James Richard Mensch, The Beginning of the Gospel According to Saint John (New York: Peter Lang, 1966), 17–20; see also F. F. Bruce, The Gospel and Epistles of John (Grand Rapids, MI: Eerdmans, 1983), 29–30.
 Raymond E. Brown, An Introduction to the Gospel of John, ed. Francis J. Maloney (New York: Doubleday, 2003), 300.
 John Ashton, Understanding the Fourth Gospel (Oxford: Clarendon Press, 1991), 279. John 1 is generally viewed as an introductory chapter—a preface to the Gospel, if you will.
 There are eight miracles if one counts calming the Sea of Galilee and moving the ship to shore as completely separate events (see John 6:21). I express appreciation to S. Kent Brown, professor of ancient scripture at Brigham Young University, who, while teaching at the Jerusalem Center for Near Eastern Studies in 1988, introduced me to the role that miracles play in the structure of John’s Gospel.
 Indeed, the English word miracle is somewhat misleading in that the associated action caused one to wonder in awe. That was not the purpose of the miracles Jesus performed. Brown suggests that a better designation would be “sign” of power. Simply, the miracle was not external proof of the truthfulness of Jesus’s ministry; rather, it was the power by which the kingdom was actually established (see Raymond E. Brown, An Introduction to New Testament Christology [New York: Paulist Press, 1994], 63–65; see also Raymond E. Brown, An Introduction to the New Testament [New York: Doubleday, 1997], 339–40n15; James E. Talmage, Jesus the Christ [Salt Lake City: Deseret Book, 1977], 147). For additional reading on the intended audience of the Gospel of John, see C. Wilford Griggs, “The Testimony of John,” in Studies in Scripture, Vol. 5: The Gospels, ed. Kent P. Jackson and Robert L. Millet (Salt Lake City: Deseret Book, 1986), 111; Bruce R. McConkie, Doctrinal New Testament Commentary (Salt Lake City: Bookcraft, 1987), 1:65; Alexander B. Morrison, “‘Plain and Precious Things’: The Writing of the New Testament,” in How the New Testament Came to Be, ed. Kent P. Jackson and Frank F. Judd Jr. (Provo, UT and Salt Lake City: Religious Studies Center and Deseret Book, 2006), 5. Furthermore, the number seven in John’s writings suggests completion, wholeness, and perfection. Of course, Jesus performed more miracles than seven. It is commonly accepted that John’s use of seven miracles is a literary device that communicates to his audience that the ministry of Jesus was whole, complete, and perfect.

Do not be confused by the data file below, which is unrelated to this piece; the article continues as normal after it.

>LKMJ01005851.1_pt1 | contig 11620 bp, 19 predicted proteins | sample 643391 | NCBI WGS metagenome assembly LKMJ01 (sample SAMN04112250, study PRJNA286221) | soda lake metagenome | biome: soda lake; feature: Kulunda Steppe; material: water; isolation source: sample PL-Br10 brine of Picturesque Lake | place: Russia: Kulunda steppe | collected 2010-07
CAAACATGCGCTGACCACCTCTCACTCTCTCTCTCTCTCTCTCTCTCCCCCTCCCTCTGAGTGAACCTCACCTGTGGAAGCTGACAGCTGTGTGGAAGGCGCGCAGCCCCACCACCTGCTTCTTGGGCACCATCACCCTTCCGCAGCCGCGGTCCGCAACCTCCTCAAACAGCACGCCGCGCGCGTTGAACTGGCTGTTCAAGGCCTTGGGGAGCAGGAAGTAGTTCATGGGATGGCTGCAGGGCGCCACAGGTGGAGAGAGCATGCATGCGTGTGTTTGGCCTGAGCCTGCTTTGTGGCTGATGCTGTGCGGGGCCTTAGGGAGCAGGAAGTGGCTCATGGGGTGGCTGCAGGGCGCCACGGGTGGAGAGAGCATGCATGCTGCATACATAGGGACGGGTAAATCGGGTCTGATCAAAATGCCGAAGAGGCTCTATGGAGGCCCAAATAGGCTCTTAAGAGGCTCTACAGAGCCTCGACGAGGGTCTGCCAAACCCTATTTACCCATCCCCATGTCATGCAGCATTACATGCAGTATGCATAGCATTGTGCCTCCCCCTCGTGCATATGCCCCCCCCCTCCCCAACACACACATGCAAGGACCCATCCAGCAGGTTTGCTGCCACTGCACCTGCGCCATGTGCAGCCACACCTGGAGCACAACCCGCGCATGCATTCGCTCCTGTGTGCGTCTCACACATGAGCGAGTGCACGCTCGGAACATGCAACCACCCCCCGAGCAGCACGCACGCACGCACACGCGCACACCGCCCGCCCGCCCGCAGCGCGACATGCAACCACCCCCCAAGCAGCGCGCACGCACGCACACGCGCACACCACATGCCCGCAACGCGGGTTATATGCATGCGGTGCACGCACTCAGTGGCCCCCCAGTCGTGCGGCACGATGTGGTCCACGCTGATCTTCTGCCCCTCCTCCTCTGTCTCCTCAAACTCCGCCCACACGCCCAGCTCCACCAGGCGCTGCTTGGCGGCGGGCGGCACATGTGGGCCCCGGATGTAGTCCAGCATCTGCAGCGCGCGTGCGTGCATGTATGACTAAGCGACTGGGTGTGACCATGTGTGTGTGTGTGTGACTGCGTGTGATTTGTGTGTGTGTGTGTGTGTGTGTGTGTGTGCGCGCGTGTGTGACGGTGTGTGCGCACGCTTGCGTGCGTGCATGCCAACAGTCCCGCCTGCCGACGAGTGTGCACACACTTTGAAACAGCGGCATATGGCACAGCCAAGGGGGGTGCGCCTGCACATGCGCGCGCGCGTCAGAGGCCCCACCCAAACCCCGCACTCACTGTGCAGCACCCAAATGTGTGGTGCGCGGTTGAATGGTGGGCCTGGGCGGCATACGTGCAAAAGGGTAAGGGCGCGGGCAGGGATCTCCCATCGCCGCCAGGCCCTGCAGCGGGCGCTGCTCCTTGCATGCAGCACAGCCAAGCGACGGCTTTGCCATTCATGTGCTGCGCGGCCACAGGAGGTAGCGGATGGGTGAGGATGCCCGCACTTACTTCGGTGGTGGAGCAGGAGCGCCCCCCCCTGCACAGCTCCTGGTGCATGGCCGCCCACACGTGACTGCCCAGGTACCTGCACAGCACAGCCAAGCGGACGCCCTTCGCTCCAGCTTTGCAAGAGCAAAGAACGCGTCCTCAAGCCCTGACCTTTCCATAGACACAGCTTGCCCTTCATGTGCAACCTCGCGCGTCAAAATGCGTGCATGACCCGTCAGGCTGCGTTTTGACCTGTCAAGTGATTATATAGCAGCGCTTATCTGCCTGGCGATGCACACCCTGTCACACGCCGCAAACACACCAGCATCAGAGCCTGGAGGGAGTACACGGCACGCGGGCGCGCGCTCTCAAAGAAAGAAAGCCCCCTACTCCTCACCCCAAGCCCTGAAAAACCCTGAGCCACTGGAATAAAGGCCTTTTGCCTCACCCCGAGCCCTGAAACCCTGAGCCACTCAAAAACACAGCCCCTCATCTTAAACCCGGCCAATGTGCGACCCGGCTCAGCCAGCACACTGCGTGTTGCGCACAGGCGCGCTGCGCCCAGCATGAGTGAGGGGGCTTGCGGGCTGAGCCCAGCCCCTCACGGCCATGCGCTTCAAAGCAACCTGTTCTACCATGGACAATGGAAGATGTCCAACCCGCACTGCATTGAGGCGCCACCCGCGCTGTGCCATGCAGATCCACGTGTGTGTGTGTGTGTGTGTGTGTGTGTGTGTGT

When offering possible interpretations of the significance of the miracles of Jesus in the first half of John, I frequently use a phrase like, “Among other things, this miracle is a sign of . . .” and then proceed to suggest one way of viewing the event. I do this because the scope of this article does not allow me to explore multiple interpretations, and I in no way suggest that my interpretation is final or comprehensive. Each of the seven miracles is richly imbued with figurative types and literal elements that, if treated thoroughly, would fill volumes. In that spirit I invite the reader to use this article as a springboard from which to launch into deeper and more comprehensive studies of the miracles found in this part of John’s Gospel.